James Hinchcliffe had hoped for Pocono Raceway to be a place to turn around sagging fortunes in his Verizon IndyCar Series season, and for most of the first half of the race it looked that way.
From 12th on the grid, his Schmidt Peterson Motorsports crew delivered him an early excellent stop that vaulted him five positions – 10th to fifth – on Lap 26. With a risky but good low downforce setup, Hinchcliffe continued to advance forward and was into the lead by Lap 86.
But shortly thereafter Hinchcliffe locked up his tires on another stop, having overshot his box, and dropped back.
What followed in the next few laps shifted from heroic to gut-wrenching in the span of one caution.
Hinchcliffe somehow, miraculously, saved his No. 5 Arrow Electronics Schmidt Peterson Motorsports Honda through Turn 1 when in traffic past the halfway point. While outside of Carlos Munoz on Lap 102, Hinchcliffe washed up and somehow saved his car at more than 200 mph.
“I was at Grandview Speedway watching a dirt race the other night so I guess I learned some tips,” Hinchcliffe joked to NBCSN’s Robin Miller when describing how on earth he hung on.
Alas, it all came unglued for him a bit later after teammate Sebastian Saavedra wasn’t so lucky in Turn 1, having pancaked the wall with his No. 7 Lucas Oil SPM Honda on Lap 116.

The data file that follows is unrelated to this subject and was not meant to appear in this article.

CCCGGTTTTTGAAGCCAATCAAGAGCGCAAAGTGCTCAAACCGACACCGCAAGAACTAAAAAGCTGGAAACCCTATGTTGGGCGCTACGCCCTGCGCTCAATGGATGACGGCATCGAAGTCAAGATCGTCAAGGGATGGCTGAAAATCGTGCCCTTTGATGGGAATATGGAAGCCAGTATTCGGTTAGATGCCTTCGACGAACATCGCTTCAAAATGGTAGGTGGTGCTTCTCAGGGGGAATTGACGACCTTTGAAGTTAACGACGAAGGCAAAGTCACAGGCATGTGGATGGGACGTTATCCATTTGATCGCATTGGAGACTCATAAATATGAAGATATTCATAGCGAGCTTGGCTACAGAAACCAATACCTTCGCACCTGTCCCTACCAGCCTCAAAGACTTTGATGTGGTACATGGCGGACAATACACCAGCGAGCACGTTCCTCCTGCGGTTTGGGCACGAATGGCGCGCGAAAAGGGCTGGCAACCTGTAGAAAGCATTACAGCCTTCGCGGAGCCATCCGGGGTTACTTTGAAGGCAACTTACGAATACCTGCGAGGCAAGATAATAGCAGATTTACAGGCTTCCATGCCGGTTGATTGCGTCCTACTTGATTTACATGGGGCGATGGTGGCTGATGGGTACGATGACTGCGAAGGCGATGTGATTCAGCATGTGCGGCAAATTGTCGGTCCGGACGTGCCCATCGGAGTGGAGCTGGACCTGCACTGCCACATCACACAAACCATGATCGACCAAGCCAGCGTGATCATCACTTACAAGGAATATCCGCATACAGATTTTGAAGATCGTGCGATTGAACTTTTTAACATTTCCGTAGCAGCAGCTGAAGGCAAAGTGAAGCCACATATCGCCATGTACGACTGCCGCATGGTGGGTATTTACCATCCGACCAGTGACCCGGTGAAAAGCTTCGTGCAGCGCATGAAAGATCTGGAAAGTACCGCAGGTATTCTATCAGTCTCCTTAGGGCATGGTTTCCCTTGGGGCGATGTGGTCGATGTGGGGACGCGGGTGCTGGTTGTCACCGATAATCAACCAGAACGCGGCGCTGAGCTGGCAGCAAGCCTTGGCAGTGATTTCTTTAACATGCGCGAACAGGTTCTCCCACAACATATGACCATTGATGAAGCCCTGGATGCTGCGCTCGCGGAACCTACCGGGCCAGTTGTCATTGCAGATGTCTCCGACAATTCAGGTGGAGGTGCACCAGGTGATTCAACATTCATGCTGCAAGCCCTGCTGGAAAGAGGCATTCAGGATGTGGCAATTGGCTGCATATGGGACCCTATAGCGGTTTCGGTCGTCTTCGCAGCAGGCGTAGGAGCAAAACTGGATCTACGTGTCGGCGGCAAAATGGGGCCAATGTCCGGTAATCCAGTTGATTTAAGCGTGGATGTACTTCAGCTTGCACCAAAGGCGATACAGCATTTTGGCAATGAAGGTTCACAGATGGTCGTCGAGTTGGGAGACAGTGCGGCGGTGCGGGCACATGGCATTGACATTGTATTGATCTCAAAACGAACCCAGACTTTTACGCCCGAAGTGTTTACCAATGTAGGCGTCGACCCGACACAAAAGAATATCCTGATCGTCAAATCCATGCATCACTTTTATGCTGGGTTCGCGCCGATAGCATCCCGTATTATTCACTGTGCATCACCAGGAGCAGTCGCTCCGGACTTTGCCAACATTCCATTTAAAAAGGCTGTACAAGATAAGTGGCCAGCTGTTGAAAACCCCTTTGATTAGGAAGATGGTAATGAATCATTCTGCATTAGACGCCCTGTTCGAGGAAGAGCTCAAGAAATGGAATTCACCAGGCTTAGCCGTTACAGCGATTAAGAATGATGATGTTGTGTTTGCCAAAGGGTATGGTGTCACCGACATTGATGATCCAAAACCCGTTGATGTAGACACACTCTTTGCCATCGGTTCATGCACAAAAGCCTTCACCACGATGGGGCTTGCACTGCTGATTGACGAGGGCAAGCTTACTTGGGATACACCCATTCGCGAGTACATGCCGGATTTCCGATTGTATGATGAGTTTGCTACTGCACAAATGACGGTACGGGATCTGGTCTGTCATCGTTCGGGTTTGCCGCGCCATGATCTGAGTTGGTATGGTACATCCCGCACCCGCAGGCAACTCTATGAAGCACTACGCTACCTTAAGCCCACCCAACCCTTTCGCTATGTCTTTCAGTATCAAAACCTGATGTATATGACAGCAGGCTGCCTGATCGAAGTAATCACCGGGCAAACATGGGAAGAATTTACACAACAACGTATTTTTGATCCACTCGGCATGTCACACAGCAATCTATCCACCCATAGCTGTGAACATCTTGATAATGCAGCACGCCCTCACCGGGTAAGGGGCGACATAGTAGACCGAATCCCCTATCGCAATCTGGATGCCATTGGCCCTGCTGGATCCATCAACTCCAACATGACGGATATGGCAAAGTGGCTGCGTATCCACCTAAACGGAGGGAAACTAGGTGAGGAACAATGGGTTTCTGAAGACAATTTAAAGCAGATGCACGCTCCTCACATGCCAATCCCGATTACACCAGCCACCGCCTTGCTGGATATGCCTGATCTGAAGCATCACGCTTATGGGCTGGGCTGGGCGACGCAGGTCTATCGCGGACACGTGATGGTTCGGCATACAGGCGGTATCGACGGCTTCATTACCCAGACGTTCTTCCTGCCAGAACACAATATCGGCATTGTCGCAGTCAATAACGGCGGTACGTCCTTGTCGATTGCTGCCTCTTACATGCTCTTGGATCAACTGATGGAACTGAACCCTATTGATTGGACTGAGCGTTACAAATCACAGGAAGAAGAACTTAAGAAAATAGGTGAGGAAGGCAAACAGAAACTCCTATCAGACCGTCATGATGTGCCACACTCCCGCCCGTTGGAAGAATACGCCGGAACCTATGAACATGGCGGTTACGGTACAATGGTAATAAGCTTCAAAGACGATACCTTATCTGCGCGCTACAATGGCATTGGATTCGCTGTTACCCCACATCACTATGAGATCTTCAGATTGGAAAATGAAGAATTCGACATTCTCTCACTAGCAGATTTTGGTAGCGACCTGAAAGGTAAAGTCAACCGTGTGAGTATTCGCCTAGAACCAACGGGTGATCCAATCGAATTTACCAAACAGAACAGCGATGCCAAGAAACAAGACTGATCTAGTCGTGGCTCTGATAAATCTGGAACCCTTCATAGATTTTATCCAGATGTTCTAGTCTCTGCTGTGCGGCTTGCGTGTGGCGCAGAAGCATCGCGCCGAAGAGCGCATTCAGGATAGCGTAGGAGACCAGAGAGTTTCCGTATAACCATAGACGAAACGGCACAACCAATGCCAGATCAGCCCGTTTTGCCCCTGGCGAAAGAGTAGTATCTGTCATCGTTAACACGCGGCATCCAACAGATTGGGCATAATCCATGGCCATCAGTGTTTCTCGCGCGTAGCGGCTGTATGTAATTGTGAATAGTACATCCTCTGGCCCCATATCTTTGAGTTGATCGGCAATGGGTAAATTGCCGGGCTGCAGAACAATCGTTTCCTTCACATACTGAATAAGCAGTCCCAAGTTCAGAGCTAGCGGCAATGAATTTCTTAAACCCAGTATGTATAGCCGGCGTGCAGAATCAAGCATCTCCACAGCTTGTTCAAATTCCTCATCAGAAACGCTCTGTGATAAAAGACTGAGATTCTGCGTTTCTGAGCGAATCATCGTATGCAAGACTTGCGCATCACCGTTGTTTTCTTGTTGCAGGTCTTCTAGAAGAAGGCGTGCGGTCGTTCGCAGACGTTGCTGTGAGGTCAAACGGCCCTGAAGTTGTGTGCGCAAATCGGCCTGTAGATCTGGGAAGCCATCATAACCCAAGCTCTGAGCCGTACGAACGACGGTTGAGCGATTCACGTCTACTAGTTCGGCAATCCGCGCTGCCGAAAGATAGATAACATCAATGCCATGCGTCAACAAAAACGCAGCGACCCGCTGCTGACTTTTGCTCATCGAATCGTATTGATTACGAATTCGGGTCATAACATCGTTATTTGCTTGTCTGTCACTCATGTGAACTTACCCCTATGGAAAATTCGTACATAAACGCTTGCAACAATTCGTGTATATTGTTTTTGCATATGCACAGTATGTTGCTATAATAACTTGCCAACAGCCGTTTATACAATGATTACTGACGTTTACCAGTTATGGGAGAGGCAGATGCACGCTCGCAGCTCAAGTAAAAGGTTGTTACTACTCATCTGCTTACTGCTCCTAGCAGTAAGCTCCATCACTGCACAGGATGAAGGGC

Following the restart, Hinchcliffe washed up into JR Hildebrand on Lap 125, which took his longtime friend and competitor in the No. 21 Fuzzy’s Vodka Chevrolet, with the two cars both having heavy contact.
Hinchcliffe took the blame after the incident, but even Hildebrand felt apologetic as well.
“It was a racing deal. There were a bunch of guys two wide (ahead); I was on inside of JR,” Hinchcliffe told Miller. “There was a bunch of understeer, and it pitched him sideways.
“Ultimately it’s my fault because we shouldn’t have been back there. Guys had a killer first stop. Had a really good race going, but I screwed up on the stop.”
The incident for Hildebrand capped off a tough weekend where he was slowest qualifier, but started 19th ahead of three drivers – teammate and team owner Ed Carpenter, Helio Castroneves and Ryan Hunter-Reay – who were unable to complete or make qualifying attempts.
“We ran two-wide, and the guys in front of us went two-wide. I had a bunch of push. It wasn’t leaving enough room,” Hildebrand said.
“We fought the car all day. We made good fuel economy. It’s frustrating to have it end that way. And it’s a bummer to have it take out Hinch that way. We tried to find it; tried to tune the car. But it wasn’t quite there. Maybe it would have been towards the end. A really unfortunate way to end a tough weekend. We’ll get through it.”
If there’s a saving grace for Hildebrand ahead of next week’s race at Gateway Motorsports Park, it’s that the Ed Carpenter Racing team’s best performances of 2017 have come on short ovals, and Hildebrand has scored two podium finishes at Phoenix (third place) and Iowa (second).
For Hinchcliffe, Gateway represents the final oval for the SPM team to get some kind of result – his 10th place at Iowa is the team’s only top-10 result in the five oval races this season.